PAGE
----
5: Big problem. John Smith is the kind of politician who exudes personal trustworthiness, but voters still don't trust Labour. The Tories have fallen steadily in the polls but the Liberal Democrats, now in real recovery, have been the main beneficiaries.
6: Labour is still not developing a coherent range of ideas across all portfolios in the way that the Thatcher-led opposition did, brilliantly, from 1975-79. Hopes rest on the Social Justice Commission, but Labour needs to be more worried that the agenda will once again be set by the Conservatives. 7: It wasn't smart of Helena Kennedy, the pro-Labour barrister, to quote approvingly, at a Scottish Labour dinner, graffiti appearing across election posters after April 1992, saying 'The British electorate have failed their IQ test'.
8: John Smith's speech in this month's Opposition Day economic debate, which featured Norman Lamont's resignation statement, was a model of humour. If you can make both sides of the Commons laugh, you're really getting somewhere.
9: Last week, almost unnoticed in the brouhaha over Michael Mates, the Parliamentary Labour Party threw out a series of reform proposals. One of the most important was that each Labour MP should put down the names of four women - rather than three as at present - when the Shadow Cabinet is elected each year. Those opposed to that proposal are not all, as it happens, primitive and ageing misogynists. They include some who think that you should vote for Shadow Cabinet members because of their abilities and politics rather than their sex. But in throwing out the quota proposal the MPs also rejected another element of the package: the suggestion that Mr Smith should appoint his own Chief Whip, instead of it being a separately elected office.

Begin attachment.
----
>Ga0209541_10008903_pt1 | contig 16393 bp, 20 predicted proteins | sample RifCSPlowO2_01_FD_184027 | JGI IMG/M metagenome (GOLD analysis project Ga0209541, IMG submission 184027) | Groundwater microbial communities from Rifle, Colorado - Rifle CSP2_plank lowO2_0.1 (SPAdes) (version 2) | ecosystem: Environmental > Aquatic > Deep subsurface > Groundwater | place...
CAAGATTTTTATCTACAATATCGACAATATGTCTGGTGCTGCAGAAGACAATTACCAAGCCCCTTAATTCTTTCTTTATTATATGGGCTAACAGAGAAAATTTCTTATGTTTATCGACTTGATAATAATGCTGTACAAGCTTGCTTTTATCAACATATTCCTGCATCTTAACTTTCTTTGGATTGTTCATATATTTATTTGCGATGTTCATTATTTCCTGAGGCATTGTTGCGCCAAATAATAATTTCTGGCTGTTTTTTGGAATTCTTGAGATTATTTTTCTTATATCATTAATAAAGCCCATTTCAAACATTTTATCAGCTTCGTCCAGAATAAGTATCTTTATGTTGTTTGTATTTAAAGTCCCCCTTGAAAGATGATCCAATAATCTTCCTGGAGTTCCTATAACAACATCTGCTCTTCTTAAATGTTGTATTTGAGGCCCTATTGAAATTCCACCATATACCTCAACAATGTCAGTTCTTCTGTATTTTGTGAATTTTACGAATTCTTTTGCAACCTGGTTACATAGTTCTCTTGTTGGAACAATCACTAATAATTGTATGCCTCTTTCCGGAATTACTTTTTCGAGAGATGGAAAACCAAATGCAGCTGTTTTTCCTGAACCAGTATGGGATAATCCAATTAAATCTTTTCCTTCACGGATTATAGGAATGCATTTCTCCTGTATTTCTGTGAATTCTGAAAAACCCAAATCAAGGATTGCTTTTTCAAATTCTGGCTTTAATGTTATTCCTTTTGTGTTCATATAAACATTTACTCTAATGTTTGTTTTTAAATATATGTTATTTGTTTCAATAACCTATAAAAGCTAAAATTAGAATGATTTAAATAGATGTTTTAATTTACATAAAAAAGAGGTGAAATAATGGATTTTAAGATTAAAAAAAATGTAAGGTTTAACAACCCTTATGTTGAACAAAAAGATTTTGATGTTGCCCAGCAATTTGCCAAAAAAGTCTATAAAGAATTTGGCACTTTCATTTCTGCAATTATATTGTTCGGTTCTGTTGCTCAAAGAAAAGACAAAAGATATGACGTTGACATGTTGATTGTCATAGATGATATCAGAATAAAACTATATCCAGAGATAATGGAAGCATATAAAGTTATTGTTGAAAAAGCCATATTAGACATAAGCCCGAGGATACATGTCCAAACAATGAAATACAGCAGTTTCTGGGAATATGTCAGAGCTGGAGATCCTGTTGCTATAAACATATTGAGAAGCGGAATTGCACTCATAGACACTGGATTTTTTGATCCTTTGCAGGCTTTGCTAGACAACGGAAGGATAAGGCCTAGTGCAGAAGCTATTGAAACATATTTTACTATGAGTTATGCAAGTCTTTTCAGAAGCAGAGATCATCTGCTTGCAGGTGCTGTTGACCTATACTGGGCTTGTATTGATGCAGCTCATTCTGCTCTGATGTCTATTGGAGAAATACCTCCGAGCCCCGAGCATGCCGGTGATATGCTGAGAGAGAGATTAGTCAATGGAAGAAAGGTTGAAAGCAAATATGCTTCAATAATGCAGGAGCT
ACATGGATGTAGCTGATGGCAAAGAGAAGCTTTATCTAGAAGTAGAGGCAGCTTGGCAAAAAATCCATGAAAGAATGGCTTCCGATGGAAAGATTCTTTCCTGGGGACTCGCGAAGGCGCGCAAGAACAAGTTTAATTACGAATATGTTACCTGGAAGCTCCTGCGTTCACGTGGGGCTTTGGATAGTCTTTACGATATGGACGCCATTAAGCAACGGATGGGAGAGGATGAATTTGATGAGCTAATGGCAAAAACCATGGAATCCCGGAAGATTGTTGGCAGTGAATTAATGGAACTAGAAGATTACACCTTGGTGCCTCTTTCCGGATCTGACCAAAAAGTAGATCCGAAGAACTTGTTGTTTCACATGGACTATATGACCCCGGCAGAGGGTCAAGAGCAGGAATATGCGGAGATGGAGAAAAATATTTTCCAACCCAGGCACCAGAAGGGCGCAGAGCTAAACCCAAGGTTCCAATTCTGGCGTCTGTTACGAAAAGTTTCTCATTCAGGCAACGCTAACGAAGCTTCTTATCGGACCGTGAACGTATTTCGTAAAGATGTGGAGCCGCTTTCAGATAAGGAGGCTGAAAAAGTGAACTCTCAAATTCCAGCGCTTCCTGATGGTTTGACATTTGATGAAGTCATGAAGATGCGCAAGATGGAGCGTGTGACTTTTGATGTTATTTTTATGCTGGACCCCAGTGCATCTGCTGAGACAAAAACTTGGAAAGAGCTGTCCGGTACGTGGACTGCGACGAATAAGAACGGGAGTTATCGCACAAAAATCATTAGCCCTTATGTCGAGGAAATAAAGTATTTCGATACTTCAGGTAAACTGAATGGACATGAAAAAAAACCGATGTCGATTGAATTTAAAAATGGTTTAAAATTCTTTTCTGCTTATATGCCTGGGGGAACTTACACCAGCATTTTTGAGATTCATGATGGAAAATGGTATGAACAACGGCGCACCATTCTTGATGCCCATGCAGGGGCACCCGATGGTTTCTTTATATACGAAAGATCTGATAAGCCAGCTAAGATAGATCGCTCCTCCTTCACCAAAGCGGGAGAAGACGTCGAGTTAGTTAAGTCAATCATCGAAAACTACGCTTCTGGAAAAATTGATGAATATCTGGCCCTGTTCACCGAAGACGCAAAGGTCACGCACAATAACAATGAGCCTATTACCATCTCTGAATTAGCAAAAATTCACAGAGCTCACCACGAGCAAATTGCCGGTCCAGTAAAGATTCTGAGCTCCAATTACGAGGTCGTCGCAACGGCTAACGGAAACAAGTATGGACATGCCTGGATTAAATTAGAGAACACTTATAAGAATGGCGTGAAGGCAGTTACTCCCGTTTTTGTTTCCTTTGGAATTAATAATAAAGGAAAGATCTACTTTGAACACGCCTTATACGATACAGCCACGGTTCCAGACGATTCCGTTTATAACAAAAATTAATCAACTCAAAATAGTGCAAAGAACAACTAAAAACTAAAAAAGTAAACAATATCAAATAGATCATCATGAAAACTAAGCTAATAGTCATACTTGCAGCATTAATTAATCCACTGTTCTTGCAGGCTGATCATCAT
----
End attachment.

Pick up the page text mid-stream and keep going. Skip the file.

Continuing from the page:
The criticism of the current 'You scratch my back and I'll scratch yours' system is that MPs vote for a Chief Whip whose team does them favours on accommodation and trips, and lets them off voting on dark nights. It's like prisoners electing their own chief warder. A case of enjoying opposition too much?
10: . . . particularly in the South. This is the Big One. The worst danger facing Labour is the view, which has many adherents, that all the party now has to do is 'express its message more clearly' than it did in 1992. Instead, it has to listen to voters in the southern battleground, which Labour must start to win back if it wants power. For example, in the research published in a Fabian pamphlet that shows they do not want a statist, old-fashioned Keynesian party run by union barons. The looming Christchurch by-election should remind Labour, having decided to field a candidate and fight hard, that it has to compete with the Liberal Democrats for anti-Tory votes. The most optimistic signs, however, come from the councils the Tories lost in the May elections, where co-operation between Labour and Liberal Democrats is teaching both sides new politics. As a result there is now some anecdotal evidence that local Labour parties are keener on internal and policy reform than some in the Labour heartlands.
11: Labour isn't 'too successful' as it happens. Given the hell the Tories have been through in the past year - up to and including last week - why is Labour still only at 42 or 43 points in the polls? Tory backbenchers may have developed a taste for choosing new leaders. Does Labour want to fight the next election against Kenneth Clarke?Reuse content